Nordic Noir : Spring Tide by Cilla & Rolf Borjlind

 


springtideSpring Tide was the long awaited Nordic Noir novel by married writing partners Cilla and Rolf Borjlind. It involves the dark story of a night on a  beach in  Nordkoster Sweden where a young boy, hidden in the dunes, witnesses three men bury a woman up to her neck in the sand, destined for a slow and terrifying death as the tide waters slowly fill her mouth with water but there is the added complication that she happens to be pregnant as well. Fast forward twenty years later and a fresh crime wave sweeps Stockholm. A spate of rough sleepers are being badly beaten by an underground organisation called Trashkick and the film is  then chillingly posted  onto the net in a form, of ritual humiliation.  I found it the depiction of the crimes distasteful, dark, and violent . The writers seemed to give the crime a contemporary edge with the  killers posting videos of the acts on  social media. 

We are introduced to one of the central characters, a  police student Olivia  Ronning. Young and ambitious with a connected past to the Nordkoster murder. We learn how (coincidently) her own father had been a policeman working on the now infamous case. As part of her college course, she has to select a case and stumbles across the infamous case of a death on a beach in Nordkester whilst researching in the library. There is the obvious familial connection, drawing  her in and so she  decides to take the case. She eventually tries to track down the detective who worked on the the case at the time and comes across the emotionally hardened Tom Stilton who after a difficult time, is now a down and out on the streets of Sweden. We are later fed tit-bits of information on how whilst working on the case, he suffers breakdown and then his own marriage ends the same way. His wafer lifestyle takes a disturbing turn when a fellow rough sleeper called Vera is brutally beaten and consequently dies from her injuries. It leaves him incensed and he becomes determined to find her killers. .

We are also introduced to another key character; Bertil Magnuson, a businessman whose past catches up with him and we see him embroiled with police`s own murder investigations.With his reputation in  tatters, coupled with a relationship that is fast becoming strained, we see how the backstory dovetails into the Nordkoster murder case investigation.

Unfortunately the story on the whole clunks along and we are given lacquer upon lacquer of details. It seems to indulge us in painting a character portrayal by numbers which might work well on the television screen but simply does not  compel you to turn the page. The wide- eyed modern day Nancy Drew character in the form of Olivia, just felt out  of synch with the seriousness of the crime and lacked any gravitas. Perhaps the writers were going for the “unlikely hero” but for me she simply failed to make a  convincing protagonist. There is  an interesting inter- play between Olivia and Tom as they muddle their way through the case as she tries to gleans information from the dysfunctional Stilton.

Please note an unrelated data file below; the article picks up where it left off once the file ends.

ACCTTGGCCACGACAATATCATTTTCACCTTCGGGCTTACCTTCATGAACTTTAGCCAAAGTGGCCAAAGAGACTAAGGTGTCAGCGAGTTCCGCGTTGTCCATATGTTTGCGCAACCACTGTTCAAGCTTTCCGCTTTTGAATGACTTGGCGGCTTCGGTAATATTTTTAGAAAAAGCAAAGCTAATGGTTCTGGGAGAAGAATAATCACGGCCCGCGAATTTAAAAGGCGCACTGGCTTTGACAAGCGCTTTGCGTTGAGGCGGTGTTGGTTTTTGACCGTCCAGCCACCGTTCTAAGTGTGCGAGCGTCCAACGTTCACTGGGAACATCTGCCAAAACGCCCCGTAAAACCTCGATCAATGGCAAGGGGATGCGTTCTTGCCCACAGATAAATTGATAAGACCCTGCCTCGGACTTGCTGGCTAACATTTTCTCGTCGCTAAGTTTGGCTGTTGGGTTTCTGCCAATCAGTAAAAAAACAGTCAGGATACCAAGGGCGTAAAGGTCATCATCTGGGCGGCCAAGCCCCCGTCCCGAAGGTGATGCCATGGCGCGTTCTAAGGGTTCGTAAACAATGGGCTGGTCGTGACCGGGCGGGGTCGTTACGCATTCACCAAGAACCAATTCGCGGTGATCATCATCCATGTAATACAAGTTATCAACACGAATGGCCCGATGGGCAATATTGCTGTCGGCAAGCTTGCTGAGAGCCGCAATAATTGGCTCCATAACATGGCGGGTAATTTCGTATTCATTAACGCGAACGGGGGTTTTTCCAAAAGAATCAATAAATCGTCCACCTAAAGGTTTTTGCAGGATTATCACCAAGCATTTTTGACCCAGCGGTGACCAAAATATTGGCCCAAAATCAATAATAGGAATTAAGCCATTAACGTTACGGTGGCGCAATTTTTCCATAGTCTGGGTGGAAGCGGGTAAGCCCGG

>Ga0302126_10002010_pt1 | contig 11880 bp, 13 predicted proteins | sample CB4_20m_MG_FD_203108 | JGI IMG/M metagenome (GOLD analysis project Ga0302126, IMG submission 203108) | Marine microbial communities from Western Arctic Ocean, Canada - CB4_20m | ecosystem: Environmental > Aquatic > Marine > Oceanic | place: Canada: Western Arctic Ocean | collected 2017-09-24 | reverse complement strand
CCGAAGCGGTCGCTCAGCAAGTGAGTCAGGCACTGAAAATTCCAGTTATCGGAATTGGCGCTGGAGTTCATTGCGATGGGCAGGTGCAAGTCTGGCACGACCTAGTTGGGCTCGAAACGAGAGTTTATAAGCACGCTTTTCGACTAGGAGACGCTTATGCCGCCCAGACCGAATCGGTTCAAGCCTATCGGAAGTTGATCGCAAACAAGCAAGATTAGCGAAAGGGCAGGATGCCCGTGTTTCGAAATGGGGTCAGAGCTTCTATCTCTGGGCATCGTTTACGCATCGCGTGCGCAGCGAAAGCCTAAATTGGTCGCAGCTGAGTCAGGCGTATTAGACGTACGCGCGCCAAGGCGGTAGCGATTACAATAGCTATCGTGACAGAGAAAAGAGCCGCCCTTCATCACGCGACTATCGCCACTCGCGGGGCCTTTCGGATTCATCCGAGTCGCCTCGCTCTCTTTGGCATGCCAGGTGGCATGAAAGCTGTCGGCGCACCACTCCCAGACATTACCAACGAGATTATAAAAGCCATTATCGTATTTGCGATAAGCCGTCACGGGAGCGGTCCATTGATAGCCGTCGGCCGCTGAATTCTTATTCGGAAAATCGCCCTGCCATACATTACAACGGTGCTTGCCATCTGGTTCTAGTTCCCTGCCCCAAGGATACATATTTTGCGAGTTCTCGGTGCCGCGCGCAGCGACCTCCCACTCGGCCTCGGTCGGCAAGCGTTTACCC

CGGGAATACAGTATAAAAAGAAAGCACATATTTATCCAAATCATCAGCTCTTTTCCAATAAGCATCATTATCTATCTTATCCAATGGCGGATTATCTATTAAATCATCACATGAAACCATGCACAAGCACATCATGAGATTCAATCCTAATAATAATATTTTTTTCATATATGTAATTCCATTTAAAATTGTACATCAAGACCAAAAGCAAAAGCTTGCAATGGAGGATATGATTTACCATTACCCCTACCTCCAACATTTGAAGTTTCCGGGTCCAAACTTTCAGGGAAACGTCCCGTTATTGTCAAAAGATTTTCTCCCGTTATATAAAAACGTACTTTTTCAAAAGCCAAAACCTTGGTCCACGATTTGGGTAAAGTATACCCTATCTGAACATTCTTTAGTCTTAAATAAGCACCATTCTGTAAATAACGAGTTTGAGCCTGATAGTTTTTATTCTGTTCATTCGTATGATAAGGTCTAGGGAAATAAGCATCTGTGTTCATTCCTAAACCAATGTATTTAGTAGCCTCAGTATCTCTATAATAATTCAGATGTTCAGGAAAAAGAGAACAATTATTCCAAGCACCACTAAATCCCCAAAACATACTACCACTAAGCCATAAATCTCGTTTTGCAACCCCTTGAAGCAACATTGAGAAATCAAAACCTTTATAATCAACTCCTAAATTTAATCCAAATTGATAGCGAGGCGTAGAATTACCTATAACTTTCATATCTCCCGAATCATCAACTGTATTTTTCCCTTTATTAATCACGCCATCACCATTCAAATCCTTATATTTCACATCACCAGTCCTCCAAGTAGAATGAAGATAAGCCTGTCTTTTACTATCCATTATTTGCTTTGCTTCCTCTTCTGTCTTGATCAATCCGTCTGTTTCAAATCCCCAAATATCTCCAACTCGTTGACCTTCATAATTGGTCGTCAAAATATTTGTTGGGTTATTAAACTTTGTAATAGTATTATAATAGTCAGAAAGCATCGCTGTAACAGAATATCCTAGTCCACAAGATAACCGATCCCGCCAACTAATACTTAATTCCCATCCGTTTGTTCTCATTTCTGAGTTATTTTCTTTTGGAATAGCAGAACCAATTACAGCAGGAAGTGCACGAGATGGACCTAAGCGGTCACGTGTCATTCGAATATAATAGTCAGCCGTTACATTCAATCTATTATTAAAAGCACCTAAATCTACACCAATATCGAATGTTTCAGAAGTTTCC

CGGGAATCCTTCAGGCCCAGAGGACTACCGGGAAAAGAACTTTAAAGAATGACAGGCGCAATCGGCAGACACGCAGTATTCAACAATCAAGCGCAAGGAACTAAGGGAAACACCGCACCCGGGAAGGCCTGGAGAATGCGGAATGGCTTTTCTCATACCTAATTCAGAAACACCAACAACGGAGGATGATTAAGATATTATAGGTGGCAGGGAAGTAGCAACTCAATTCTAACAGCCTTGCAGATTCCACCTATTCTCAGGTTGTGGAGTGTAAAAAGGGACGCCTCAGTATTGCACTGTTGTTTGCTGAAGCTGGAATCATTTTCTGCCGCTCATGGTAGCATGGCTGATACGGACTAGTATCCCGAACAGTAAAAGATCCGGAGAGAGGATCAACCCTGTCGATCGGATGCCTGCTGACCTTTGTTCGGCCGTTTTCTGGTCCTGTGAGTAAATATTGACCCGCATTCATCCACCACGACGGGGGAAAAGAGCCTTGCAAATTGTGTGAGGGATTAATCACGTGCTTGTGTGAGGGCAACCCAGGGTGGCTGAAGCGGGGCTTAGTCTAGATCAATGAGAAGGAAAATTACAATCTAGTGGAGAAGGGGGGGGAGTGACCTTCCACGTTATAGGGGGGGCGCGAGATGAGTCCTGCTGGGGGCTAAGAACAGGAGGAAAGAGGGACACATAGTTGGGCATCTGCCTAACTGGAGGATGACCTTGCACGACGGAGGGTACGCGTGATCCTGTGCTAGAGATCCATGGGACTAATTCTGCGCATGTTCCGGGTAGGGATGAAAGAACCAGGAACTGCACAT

Frankly the writers seemed to be afraid of offending sensibilities and should have opted for the dysfunctional Stillton  and seemingly “anti-hero as the main vehicle for the story. Occasionally we are given glimpses into his troubled past, the estranged relationship with his ex wife,who is now married. Frankly for me it was a wasted opportunity since  Stilton would have made a much more interesting protagonist within the novel.. A shadow of a man forced to take on a case , handicapped by his own less then healthy state of mind at odds with solving an old case and at odds with himself. Yes Olivia does also a lot of question asking and there is the charming obsequiousness  but nevertheless the story seemed to be pallid at times and never really picks up the pace till near the end.

Unfortunately towards the end there was a gnawing sense that the writers were trying to shoe-horn the less then original ending with some very convenient story threads. The story really needed to be honed down and made into a much more tightly muscular novel .Where was the editor ? The novel left me feeling less than rapt over the story, which  had the  a dream team behind the Swedish detective series Wallander  writing the novel, not forgetting some interesting characters. Springtide was undoubtedly well conceived but  poorly executed. 

Springtide Published by Hesperus Nova and translated by Rod Bradbury

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